Also read: 7 Signs of Emotional Eater
First, assess how you feel about your eating habits. Ask yourself these questions:
- Do you feel guilty when you eat a death-by-chocolate dessert, anything top with cheese or cream? Do you consider particular foods decadent or indulgent?
- Do you tend to label foods as good or bad? Do you label your eating behavior as good or bad?
- Do you sometimes tell yourself that you deserve or have earned a food you normally consider off-limits?
- Do you judge yourself after eating sweets or comfort foods or snacking for emotional reasons?
If you answered yes to any of these questions, you’re intimately familiar with food guilt — and you’re in good company. A lot of women put themselves through the emotional ringer with rules about what’s okay to eat and make mental list of good foods, bad foods, when they deserve to splurge and so on. But none of the rules will help you consume less food, according to new research from the Netherlands. In fact, the only thing that women who obsess about what they should or shouldn’t eat get are more guilty feelings.
The problem is, berating yourself or making yourself feel ashamed of your food selections can come back to bite you. “This is a tremendous form of self-generated stress, and it can have a harmful impact on your mind, your body, and your social life,” says Sandra Haber, Ph.D., a psychologist in New York City who specializes in eating-related issues. Some women will stop going out with friends in order to avoid food guilt. These feelings can trigger a vicious cycle: the guilt leads to overeating which leads to guilt and so on.
But you can take steps to banish food guilt and establish a healthier relationship to food and your body. Here’s how:
Learn a second language to Stop emotional eating
At its core, food guilt involves “an internal conversation that’s very negative and makes you feel bad about yourself,” Haber says. The solution: “Train yourself to learn a second language that’s gentler when it comes to your behavior,” she says. Stop telling yourself that you’re a good or bad person or that you’re naughty or slothful based on what you eat. It’s healthier to acknowledge that you may have overeaten and try to figure out what triggered it — whether it was stress, frustration or sadness — instead of turning back to food as a way of coping with the overeating!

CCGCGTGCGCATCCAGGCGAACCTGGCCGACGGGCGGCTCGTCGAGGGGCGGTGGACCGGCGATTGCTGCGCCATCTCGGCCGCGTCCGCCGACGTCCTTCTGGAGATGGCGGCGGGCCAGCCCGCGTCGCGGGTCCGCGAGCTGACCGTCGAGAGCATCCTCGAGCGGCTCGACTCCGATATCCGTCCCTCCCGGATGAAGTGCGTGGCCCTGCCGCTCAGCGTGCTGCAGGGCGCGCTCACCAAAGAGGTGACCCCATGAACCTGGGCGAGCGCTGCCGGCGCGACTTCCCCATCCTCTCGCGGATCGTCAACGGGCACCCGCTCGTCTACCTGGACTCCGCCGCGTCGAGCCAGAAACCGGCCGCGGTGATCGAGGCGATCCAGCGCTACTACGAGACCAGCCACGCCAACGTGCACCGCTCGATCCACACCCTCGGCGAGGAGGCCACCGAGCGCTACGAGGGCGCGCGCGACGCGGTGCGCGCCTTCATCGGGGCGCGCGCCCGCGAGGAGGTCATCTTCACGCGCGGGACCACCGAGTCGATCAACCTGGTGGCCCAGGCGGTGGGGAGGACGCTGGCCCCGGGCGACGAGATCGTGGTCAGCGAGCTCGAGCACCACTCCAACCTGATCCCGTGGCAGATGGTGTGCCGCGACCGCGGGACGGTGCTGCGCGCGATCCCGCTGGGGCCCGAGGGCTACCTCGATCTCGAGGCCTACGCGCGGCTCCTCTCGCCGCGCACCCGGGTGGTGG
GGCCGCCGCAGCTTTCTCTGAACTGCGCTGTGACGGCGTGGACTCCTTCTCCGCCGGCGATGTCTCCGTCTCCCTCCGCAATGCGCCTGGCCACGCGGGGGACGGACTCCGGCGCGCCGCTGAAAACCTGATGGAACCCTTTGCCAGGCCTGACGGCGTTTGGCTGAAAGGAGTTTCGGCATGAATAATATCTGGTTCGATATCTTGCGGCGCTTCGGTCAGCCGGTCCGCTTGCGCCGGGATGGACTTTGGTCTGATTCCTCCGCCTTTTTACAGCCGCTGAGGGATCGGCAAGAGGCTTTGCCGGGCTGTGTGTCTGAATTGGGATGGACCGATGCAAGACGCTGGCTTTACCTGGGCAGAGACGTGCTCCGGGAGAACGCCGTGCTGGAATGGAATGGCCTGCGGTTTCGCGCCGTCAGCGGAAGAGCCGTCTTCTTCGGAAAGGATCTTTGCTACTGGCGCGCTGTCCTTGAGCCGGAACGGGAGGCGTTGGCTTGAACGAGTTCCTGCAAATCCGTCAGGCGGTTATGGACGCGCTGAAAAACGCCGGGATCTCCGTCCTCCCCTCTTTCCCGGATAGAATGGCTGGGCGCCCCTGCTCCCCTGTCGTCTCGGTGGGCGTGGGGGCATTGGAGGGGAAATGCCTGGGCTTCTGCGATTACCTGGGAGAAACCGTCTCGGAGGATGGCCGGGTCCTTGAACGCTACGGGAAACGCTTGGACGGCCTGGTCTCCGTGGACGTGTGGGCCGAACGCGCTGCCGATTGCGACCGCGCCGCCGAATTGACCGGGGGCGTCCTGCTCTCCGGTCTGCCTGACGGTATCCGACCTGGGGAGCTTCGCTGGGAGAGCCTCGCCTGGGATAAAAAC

Remove your labels
There’s no such thing as an inherently good or bad food. “Food is not bad unless it’s toxic, as in poisonous, or spoiled,” says Janet R. Laubgross, Ph.D., a clinical psychologist specializing in weight management in Fairfax, Va. So ditch the labeling habit. All foods have their place in a healthy diet as long as they’re eaten in the moderation and in their serving sizes. It’s a matter of changing your mindset, Laubgross says.
Strive for balance
We make dozens of decisions about food every day, says Edward Abramson, Ph.D., a clinical psychologist in Lafayette, Calif.., so keep the long-range view in mind. “If you overindulge, look forward to making healthier choices at the next meal,” advises Laubgross author of Emotional Eating. She uses this analogy: “We all go out and splurge on things financially from time to time and then we tighten up on other purchases.” You can do the same with your eating habits.
Question the origins of your guilt
We weren’t born feeling guilty about eating — it came from a variety of sources including your parents, peers and even advertisements. “If you can help yourself separate from the source — if you can recognize that it’s your mother talking or the obnoxious commercial you saw on TV — it puts some distance between you and the judgment,” Abramson says. When you realize that it’s coming from external sources, you can choose to ignore it which naturally helps the guilt dissipate.
Learn to truly enjoy your indulgences
“Plan for your favorite foods and figure out how you can include a limited amount so you won’t feel guilty,” Abramson says. That might mean buying boxes of ice cream sandwiches or individual cones instead of large cartons of ice cream and enjoying a treat when you’re not distracted. “Take small bites, savor each one and notice the sensations,” Abramson advises. This way, you’ll get more satisfaction out of fewer bites and not have to deal with the guilt because you gave yourself permission to enjoy it. In fact this the the most powerful way to stop emotional eating.
Tag: Stop emotional eating